I thought the theme of watching and being watched was big in the last couple of episodes, but now I see they were just getting started. This episode’s central conceit is that Echo’s being wired up with a brain camera which will hijack her sight and send it off to the ATF. I am a camera (is this a reference to the line in Isherwood, to the play and movie it inspired, or the Yes/Buggles song they inspired? – in each case, of course, it points to the state of passivity that Echo embodies, and in turn suggests that Echo’s passivity may, like the camera, contain intense observation). Of course this leaves Echo temporarily blind – as Topher so aptly puts it, “Echo herself will see no evil.”
But that’s not all. Look at all the watching we have besides: Agent Ballard watching footage of Caroline given him by Alpha; Ballard seeing Caroline/Echo on TV news coverage of the siege; Langton turning to security-cam footage to unravel the ATF agent’s scheme; and most intriguing of all, Topher and Saunders watching Dollhouse security-cam footage to see what’s up with Victor, which reveals that what’s wrong with Victor comes from watching, too – his watching Sierra.
I don’t want to make too much of this. A certain amount of this emphasis on surreptitious observation is par for the course in a paranoid techno-thriller. But combine all this with the careful geometry of the Dollhouse itself and it’s pretty hard to escape the feeling that all this watching means something.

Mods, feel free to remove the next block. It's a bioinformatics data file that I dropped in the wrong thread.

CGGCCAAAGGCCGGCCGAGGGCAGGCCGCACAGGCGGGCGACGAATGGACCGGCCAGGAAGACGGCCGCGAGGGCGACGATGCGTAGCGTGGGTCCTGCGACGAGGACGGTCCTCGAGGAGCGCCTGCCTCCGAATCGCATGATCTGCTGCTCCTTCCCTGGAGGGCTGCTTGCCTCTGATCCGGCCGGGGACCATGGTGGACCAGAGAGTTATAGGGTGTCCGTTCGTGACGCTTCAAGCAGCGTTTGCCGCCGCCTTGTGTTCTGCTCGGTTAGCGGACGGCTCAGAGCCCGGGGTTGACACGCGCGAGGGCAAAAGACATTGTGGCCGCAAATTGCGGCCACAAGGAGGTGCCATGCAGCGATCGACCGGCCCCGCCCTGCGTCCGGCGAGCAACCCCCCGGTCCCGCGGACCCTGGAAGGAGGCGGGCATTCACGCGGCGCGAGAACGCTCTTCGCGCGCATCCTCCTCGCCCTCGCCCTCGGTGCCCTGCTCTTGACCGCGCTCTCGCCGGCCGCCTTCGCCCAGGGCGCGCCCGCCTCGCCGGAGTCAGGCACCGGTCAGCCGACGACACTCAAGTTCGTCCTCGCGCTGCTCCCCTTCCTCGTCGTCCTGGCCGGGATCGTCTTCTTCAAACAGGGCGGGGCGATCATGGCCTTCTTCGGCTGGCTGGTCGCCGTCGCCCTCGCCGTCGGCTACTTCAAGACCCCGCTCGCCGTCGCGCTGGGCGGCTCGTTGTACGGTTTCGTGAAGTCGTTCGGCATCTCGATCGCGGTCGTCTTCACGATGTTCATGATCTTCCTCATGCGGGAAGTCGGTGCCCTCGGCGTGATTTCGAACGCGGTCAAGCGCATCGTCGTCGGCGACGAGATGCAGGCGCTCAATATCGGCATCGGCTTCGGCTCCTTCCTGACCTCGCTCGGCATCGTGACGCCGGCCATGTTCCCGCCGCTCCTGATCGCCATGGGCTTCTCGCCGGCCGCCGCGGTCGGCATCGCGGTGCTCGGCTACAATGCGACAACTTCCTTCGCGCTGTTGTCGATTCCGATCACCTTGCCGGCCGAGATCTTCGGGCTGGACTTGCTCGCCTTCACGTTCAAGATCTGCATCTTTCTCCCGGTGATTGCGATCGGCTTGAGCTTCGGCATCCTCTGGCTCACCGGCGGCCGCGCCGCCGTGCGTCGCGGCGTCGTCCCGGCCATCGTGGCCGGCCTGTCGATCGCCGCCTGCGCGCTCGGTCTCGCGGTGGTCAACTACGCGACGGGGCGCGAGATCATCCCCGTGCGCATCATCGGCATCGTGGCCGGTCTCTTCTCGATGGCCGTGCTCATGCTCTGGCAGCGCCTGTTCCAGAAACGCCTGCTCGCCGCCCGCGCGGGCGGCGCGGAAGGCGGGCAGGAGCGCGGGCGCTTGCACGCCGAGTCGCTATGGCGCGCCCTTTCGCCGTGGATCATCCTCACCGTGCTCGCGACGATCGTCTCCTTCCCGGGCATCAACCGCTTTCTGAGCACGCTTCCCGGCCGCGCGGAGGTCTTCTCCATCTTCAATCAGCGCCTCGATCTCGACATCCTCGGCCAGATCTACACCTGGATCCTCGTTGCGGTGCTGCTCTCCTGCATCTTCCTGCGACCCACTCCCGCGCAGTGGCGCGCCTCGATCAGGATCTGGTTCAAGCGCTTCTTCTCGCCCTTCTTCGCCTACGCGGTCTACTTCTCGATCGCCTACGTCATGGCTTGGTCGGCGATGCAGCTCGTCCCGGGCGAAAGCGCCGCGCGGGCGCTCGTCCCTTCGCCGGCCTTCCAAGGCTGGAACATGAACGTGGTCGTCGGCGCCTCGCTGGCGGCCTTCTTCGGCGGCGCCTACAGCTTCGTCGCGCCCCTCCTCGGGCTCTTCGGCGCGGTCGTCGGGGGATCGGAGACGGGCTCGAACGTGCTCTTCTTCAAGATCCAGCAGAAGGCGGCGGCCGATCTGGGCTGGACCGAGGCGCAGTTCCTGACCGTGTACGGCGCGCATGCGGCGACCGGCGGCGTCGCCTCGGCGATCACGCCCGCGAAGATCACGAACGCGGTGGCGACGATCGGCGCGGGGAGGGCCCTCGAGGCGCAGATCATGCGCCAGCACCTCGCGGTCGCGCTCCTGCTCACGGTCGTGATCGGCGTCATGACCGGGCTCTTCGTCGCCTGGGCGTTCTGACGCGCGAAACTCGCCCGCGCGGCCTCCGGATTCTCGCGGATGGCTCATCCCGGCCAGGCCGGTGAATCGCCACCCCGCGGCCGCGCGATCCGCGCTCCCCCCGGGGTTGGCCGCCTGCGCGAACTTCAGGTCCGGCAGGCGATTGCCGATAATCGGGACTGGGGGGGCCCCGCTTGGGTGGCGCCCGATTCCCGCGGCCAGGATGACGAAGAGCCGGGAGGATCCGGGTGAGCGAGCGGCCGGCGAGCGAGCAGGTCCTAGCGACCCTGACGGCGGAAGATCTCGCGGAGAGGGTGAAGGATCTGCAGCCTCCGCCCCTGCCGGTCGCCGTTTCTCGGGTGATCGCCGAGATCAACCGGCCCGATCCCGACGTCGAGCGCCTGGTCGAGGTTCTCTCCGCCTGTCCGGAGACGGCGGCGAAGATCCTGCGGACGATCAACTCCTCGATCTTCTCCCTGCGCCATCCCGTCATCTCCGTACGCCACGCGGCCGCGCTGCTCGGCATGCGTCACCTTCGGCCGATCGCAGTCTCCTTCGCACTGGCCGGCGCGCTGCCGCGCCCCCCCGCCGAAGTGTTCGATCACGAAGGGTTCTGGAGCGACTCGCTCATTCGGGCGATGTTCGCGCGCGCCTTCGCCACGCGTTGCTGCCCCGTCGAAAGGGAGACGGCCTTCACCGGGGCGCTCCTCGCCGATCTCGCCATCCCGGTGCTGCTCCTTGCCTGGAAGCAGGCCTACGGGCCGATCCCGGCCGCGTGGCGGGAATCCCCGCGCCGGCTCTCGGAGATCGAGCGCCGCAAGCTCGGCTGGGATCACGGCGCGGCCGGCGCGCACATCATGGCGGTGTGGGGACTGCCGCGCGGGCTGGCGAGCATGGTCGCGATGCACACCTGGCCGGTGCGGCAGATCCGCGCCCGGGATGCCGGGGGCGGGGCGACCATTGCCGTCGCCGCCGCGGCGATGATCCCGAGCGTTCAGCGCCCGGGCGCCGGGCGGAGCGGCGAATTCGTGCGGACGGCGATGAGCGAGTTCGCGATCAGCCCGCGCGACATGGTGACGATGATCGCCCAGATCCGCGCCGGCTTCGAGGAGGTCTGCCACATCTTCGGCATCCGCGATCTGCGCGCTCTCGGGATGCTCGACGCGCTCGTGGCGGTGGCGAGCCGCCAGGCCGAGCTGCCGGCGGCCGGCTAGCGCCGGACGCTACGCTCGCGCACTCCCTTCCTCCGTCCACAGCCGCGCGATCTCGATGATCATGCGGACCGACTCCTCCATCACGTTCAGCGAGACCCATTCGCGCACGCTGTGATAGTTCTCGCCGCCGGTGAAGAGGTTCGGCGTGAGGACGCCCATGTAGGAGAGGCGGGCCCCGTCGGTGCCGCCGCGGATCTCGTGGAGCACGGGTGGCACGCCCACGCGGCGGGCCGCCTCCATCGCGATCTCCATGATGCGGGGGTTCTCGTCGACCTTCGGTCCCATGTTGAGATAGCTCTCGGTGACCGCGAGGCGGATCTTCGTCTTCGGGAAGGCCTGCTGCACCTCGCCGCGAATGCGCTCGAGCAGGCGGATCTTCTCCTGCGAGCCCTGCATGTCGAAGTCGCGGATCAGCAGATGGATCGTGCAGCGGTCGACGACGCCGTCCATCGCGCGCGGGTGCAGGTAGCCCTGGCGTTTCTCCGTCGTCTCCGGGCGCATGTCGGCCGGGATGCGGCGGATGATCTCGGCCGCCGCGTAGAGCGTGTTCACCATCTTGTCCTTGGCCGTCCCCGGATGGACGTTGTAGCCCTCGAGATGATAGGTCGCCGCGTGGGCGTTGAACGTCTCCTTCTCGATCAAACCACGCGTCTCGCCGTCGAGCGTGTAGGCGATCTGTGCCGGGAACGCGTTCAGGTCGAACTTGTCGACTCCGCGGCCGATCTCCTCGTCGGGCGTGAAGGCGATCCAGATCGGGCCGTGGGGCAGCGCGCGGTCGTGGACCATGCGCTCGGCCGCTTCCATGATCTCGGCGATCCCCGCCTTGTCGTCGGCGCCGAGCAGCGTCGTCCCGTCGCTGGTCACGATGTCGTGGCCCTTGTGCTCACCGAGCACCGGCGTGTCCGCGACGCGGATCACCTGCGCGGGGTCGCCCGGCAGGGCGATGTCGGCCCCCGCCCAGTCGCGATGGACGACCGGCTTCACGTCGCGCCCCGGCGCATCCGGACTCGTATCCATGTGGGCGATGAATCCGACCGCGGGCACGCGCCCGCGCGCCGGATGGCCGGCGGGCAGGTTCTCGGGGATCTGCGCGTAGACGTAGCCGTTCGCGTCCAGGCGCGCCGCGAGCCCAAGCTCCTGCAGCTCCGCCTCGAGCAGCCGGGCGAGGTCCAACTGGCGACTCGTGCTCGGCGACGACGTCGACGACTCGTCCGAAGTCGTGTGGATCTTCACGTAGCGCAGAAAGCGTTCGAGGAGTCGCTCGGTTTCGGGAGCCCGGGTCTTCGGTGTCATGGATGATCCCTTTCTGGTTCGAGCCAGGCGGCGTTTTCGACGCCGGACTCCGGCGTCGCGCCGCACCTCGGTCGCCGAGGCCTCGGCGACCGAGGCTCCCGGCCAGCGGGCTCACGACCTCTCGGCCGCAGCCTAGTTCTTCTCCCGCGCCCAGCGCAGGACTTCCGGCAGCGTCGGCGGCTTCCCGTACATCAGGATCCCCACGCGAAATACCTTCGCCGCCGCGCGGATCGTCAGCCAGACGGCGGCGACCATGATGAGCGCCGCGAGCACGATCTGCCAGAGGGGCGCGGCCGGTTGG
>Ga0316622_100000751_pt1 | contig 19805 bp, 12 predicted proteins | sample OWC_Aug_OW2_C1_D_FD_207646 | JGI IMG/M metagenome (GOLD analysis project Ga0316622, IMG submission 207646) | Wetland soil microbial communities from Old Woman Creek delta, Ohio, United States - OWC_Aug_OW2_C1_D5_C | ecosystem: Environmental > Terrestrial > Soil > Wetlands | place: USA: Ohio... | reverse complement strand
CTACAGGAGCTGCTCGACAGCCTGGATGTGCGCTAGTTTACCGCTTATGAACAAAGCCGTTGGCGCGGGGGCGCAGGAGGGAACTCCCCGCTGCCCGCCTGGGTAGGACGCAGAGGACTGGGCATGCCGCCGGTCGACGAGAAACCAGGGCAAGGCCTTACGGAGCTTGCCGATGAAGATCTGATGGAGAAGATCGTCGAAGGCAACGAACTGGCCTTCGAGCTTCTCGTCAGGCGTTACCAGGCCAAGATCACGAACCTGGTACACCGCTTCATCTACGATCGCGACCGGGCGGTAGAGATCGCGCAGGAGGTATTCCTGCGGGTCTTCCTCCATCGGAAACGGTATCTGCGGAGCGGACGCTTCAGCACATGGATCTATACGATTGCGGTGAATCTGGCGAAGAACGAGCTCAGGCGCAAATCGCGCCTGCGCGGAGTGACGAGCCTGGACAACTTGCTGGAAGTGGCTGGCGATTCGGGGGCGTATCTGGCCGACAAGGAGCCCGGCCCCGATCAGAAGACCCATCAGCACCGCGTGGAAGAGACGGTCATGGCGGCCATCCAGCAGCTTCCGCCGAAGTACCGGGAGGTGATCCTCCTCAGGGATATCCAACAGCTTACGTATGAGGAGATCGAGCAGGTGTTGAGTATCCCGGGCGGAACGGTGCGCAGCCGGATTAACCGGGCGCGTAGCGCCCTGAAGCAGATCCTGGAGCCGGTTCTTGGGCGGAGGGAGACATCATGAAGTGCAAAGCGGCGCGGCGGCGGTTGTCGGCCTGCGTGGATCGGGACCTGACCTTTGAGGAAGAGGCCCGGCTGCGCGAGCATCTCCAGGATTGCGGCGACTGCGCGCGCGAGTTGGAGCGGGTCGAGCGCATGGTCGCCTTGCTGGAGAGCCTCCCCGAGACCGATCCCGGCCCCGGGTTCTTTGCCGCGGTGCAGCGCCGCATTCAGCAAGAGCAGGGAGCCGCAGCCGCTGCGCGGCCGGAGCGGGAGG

The presentation of the cult here was extremely careful. I don’t mean cautious, I mean well thought out and meticulously modulated. The story prepares us to assume the worst about them: we’re told that the leader’s an ex-con, that they had to leave their previous compound, that the community and the feds have all sorts of vague suspicions, and that someone has sent a message out that says “save me.” So when we see their cache of weapons, we know they’re nasties, right?
But do we? The show doesn’t give us any further proof that the cult is up to anything illegal. The leader is an ex-con, but we have no evidence that he’s doing anything worse to the cult members than encouraging them to live apart from the world (and dress in an Abercrombie & Fitch version of pioneer duds). It really may be true that they have the guns only because the feds are harrassing them – we know the ATF agent is willing to bend any rule to nail them, and therefore we don’t know if we can believe anything he says. Certainly the cult leader goes nuts at the end, but the question the show wants us to ask is, would he have gone nuts if the feds had left him alone? Did they have any right to intervene?
Old questions in cases of this sort, of course, but here they’re put to a new use because of the obvious paralleling of the cult and the Dollhouse. DeWitt admits that they’re analogous situations: groups of people living in perfect (illusory?) security because they’ve surrendered their egos. The corrupt senator says this can’t be happiness, because for happiness you need self-awareness – but he’s a corrupt senator, so can we believe anything he says, either?